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Hardcover And Another Thing... Book

ISBN: 1401323588

ISBN13: 9781401323585

And Another Thing...

(Book #6 in the The Hitchhiker's Guide to the Galaxy Series)

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Format: Hardcover

Condition: Like New

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Book Overview

And Another Thing ... will be the sixth novel in the now improbably named Hitchhiker's Guide to the Galaxy trilogy. Eight years after the death of its creator, Douglas Adams, the author's widow, Jane... This description may be from another edition of this product.

Customer Reviews

6 ratings

And Another Thing... Save your money!

If you love the original five book trilogy and the genius that was Douglas Adams, don't waste your time reading this book. And if you absolutely must, then at least borrow it from a library and save your money. The way the characters are written, the dialogue, and the whole tone and feel of the thing are just off. In other words, it is almost, but not quite, entirely unlike any of the previous five stories. So unless you want to see Arthur and friends acting like whoever wrote about them has only briefly glanced at only one of the previous stories, and doing lame things, don't bother to even pick up this book. Do yourself a favor and choose something else.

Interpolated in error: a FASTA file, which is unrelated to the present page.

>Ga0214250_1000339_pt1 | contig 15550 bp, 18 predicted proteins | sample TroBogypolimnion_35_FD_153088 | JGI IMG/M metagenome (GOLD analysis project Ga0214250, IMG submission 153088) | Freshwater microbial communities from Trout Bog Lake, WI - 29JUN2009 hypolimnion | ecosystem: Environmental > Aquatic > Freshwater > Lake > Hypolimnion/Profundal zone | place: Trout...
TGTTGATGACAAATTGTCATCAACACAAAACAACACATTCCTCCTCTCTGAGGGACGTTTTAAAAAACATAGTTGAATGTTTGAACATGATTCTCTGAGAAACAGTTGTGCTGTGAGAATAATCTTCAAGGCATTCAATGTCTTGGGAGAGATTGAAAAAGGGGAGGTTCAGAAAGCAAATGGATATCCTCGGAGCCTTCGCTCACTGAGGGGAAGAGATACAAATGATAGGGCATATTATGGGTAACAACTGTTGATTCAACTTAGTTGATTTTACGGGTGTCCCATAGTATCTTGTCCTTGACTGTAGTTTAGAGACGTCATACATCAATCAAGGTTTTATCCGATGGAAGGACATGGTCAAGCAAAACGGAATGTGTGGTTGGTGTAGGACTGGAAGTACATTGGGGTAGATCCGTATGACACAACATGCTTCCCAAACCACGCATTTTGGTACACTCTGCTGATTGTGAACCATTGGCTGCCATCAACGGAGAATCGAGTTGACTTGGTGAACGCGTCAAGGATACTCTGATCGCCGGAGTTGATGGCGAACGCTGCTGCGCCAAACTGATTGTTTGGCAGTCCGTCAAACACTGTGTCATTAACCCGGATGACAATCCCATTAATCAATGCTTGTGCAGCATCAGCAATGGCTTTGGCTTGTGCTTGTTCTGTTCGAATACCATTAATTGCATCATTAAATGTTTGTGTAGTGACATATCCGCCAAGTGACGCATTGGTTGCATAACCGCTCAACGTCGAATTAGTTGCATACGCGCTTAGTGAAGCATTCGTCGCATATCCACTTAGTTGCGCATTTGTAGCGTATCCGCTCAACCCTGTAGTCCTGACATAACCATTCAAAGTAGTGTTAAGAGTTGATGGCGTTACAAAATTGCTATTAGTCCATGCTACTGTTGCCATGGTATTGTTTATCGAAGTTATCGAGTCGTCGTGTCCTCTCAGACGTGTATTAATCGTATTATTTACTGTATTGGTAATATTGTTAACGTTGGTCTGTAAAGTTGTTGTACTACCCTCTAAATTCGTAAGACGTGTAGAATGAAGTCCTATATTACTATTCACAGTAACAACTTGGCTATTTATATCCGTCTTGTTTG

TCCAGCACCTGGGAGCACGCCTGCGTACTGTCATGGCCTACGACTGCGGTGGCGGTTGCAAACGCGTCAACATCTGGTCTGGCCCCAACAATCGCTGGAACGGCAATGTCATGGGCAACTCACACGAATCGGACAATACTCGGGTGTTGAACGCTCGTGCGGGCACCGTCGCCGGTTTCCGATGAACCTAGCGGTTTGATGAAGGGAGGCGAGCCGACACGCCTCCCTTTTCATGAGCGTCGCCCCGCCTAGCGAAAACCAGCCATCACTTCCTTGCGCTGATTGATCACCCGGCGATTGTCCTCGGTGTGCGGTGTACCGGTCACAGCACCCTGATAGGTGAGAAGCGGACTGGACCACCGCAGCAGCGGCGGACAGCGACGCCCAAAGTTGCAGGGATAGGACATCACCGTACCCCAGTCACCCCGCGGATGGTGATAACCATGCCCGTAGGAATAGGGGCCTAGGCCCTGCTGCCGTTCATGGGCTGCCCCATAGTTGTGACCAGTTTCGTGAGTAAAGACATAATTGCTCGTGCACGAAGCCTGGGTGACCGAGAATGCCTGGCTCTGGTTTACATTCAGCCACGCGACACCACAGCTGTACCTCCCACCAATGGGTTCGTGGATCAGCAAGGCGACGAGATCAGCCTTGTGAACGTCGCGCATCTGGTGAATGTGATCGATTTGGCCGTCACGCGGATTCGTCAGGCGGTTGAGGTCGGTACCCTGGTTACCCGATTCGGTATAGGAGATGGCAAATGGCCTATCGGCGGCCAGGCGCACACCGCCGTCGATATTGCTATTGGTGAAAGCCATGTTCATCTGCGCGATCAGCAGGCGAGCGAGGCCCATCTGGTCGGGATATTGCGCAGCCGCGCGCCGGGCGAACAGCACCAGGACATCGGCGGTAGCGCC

Best HHGTG since "Life, the Universe, and Everything".

Well, I just finished "and another thing", and I think many people are being much too hard on this book and on Eoin Colfer. While I love all things Adams, and while this book was clearly NOT written by Douglas Adams, it is one of the laugh-out-loud funniest books I've read in awhile. I believe Colfer walks a fine line with this book. He draws on many well-established Adams references, sure, but he also forges ahead boldly into new territory. Perhaps a dozen times during the reading of this book, Colfer took a well established Adams creation, and for the first time in a long time made me stop and say "Hmmmm, I never really looked at this from that particular angle. Interesting". Or maybe being married to an Irish woman, I'm just a pushover for creative use of the word "eejit". Unlike the last 2 Adams HHGTG novels, Colfer's book follows a tight story, and doesn't wander off the mark too often. In fact, if there is any Adams book this reminds me of the most, it is "Life, The Universe, and Everything", probably the most "complete" of the HHGTG novels. Give it a chance, people. And if you tell yourself you won't like it, you probably won't.

As good as if not better than the originals